A law approved by the French parliament last March mandates that rooftops on new buildings in commercial zones must be partially covered either by solar panels or plants . The law is believed to be a compromise as activists had campaigned to make all new buildings have entirely ‘green’ roofs. .
Figure 1: Rooftop solar photovoltaic (PV) panels
Based on the Global Market Outlook for Photovoltaics 2014-2018 written by the European Photovoltaic Industry Association it appears that declining political support for PV has led to reduced markets in several European countries including France .
The recent passed legislation appears to be an attempt by the French government to increase the deployment of solar panels.
Why is this important?
There could be significant amounts of clean energy produced by what is or would be passive and unexploited space.
Let’s quickly look at the UK. Currently, the country has installed over 5GW of solar energy. However, commercial rooftops account for only 5% of all solar deployment  as the majority of roof-mounted panels are on residential buildings.
There appear to be circa 250,000 hectares or 2,500km2 of roof space on warehouses and factories facing south  (preferred direction for maximum yield); which is approximately 12% of the total area of Wales! If 61% of these rooftops were to be covered with solar panels then the current annual business electricity demand would be met and would save £20 billion, which is the total UK Business annual electricity bill as of 2013 .
Additionally, there is a lot more roof space facing in other directions which could also make commercial sense.
Figure 2: Table showing the solar PV performance in percentage with varying orientation and tilt. (Optimum performance is represented by 100)
Imagine if there was legislation for all existing and new commercial buildings to have solar panels on their roofs. How much more clean energy would be produced?
An Example in London: The King’s Cross Station
The newly redeveloped King’s Cross Station has 1,392 glass laminate solar units covering 2,300m2 providing approximately 10% of the station’s electricity.
Figure 3: The solar PV panels on the roof of London Kings Cross station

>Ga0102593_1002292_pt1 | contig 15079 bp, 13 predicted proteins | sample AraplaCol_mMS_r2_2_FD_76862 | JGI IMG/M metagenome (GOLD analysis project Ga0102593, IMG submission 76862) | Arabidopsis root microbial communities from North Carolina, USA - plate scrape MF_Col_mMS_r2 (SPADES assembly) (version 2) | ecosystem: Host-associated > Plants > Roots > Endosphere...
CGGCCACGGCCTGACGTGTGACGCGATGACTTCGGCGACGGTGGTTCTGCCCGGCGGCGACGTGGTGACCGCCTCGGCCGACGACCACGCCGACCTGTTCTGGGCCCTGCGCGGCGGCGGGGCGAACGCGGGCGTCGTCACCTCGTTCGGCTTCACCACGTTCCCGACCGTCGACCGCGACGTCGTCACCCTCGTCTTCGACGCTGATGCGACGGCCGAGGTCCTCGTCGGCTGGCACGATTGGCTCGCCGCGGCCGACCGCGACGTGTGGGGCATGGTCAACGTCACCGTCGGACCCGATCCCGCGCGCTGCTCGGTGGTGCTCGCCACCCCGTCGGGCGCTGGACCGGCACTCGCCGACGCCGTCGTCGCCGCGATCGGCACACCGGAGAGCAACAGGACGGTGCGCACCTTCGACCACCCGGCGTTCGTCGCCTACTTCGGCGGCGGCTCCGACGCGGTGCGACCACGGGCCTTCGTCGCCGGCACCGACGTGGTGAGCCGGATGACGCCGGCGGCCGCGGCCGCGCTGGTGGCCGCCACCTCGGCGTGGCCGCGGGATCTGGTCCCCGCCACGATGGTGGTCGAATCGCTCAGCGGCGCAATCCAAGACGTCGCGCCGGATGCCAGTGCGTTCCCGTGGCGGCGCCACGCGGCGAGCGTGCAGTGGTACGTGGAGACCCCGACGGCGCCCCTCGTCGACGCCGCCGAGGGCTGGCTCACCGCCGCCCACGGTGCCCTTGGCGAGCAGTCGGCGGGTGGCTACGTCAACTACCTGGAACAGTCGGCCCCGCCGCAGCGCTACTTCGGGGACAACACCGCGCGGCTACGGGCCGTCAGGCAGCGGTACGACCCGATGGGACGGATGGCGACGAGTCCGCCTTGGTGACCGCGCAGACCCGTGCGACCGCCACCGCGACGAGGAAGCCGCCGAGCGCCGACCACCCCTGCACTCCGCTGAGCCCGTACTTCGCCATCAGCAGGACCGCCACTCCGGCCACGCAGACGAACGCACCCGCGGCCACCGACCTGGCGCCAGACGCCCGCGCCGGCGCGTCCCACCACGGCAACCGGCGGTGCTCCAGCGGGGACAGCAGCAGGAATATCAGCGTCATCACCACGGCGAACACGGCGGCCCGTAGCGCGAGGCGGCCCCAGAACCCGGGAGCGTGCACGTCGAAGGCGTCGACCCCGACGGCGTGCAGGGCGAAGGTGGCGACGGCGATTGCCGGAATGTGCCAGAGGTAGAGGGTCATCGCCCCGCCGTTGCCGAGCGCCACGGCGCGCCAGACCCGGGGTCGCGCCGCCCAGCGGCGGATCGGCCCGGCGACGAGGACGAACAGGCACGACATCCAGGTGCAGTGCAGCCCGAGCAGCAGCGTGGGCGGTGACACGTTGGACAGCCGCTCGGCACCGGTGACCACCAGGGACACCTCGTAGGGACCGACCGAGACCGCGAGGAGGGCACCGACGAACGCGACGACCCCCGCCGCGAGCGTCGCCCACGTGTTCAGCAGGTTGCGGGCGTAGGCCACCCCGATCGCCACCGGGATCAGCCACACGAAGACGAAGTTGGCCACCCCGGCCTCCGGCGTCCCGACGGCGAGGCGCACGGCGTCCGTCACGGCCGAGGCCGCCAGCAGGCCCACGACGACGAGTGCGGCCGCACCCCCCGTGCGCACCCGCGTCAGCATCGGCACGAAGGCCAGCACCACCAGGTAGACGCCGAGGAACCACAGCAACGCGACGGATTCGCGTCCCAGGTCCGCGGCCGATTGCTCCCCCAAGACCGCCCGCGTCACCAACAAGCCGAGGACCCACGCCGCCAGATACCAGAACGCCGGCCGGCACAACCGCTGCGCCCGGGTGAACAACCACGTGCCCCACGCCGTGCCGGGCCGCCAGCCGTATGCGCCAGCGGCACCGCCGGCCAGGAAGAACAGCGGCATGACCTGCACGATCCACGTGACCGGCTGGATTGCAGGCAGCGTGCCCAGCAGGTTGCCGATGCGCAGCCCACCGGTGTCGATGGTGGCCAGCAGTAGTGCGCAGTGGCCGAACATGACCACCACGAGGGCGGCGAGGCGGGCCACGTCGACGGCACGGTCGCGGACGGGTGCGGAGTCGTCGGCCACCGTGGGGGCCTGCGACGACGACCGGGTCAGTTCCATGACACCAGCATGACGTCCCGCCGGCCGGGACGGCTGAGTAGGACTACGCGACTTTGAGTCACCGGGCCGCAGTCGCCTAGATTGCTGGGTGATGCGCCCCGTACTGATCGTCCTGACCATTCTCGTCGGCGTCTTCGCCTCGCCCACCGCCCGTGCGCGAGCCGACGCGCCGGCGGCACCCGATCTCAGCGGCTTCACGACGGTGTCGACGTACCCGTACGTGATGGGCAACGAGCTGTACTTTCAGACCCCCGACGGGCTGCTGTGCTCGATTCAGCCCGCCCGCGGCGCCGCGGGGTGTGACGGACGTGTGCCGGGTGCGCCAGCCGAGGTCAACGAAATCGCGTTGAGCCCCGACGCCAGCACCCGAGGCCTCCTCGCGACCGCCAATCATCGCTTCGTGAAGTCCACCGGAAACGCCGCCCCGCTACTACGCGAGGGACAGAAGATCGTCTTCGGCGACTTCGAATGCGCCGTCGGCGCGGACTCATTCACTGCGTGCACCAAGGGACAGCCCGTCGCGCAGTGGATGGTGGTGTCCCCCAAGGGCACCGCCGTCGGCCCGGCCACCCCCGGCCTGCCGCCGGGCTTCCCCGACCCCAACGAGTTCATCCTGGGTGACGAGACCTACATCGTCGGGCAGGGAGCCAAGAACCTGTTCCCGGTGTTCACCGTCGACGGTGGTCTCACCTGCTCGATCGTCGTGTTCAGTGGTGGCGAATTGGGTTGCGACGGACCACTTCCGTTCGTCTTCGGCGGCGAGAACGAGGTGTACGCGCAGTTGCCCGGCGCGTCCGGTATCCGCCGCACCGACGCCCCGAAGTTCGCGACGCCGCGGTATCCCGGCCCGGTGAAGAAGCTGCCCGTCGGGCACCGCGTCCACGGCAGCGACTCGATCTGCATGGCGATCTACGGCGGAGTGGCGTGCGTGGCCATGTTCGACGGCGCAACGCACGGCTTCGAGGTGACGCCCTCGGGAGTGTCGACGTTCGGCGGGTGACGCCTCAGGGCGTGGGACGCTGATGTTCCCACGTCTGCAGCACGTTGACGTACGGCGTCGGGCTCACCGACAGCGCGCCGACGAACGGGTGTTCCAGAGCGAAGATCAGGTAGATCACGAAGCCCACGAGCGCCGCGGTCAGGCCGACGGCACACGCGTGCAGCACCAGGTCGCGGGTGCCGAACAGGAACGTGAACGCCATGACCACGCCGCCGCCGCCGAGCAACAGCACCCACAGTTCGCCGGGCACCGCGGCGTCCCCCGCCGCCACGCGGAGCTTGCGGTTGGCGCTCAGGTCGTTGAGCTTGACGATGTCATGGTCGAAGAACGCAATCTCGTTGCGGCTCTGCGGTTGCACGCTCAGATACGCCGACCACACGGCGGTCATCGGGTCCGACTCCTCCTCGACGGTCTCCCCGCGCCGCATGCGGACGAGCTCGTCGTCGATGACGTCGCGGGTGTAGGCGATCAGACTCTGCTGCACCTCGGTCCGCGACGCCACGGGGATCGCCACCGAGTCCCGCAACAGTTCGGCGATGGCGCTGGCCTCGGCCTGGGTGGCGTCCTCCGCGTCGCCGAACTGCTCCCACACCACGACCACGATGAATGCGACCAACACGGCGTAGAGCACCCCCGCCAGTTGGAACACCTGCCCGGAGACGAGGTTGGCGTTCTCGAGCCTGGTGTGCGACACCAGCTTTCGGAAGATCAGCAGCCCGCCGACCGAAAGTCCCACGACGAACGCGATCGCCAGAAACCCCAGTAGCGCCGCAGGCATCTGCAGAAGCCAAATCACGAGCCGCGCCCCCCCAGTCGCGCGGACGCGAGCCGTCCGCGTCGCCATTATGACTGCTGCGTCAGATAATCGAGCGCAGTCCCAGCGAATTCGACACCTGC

Pager Power’s Rooftop PV Panels
At Pager Power we believe in Renewable Energy. In 2012 we installed rooftop PV panels. Between mid-August 2012 and mid-May 2015 our solar panels generated almost 7,000 kWh. Approximately half (3,500 kWh) were exported to the grid whilst the rest was used by us. Overall, over the last 3 years approximately 8.5% of our electricity consumption was produced by our rooftop solar panels.
Figure 4: The solar PV panels on the roof of Pager Power’s office
It will be interesting to see how the decision of the French parliament will affect the deployment of rooftop solar panels in new buildings in France and whether this will set a precedent for other countries to follow and pass similar legislation.
The DECC wants to support mid-size projects on commercial and industrial rooftops . There is an opportunity for UK business to look into reducing their electricity bill, become greener and make use of their passive rooftop space.
Are you aware of any policies in other countries regarding solar panels on commercial rooftops?
Tilt and Orientation Table sourced from “A buyer’s guide to solar electricity panels” from the Energy Saving Trust.
“20120929 London Kings Cross Solar Roof 4 (C) James Beard” by Solar Trade Association / CC BY- SA 2.0 / Image cropped and resized from original.
 France mandates new buildings have green roofs, solar panels , Aljazeera America. (Last accessed 20/07/2015).
 France decrees new rooftops must be covered in plants or solar panels, The Guardian. (Last accessed 20/07/2015).
 New checklist aims to boost solar across UK commercial rooftops, Solar Trade Association. (Last accessed 21/07/2015).
 Why the UK lags behind in commercial solar installation, Jeremy Leggett, The Guardian. (Last accessed 20/07/2015).
 Cutting costs: The energy of potential UK commercial rooftops, Kingspan Energy, (October 2014).
 UK Solar PV Strategy Part 2: Delivering a Brighter Future, the Department of Energy & Climate Change (April 2014).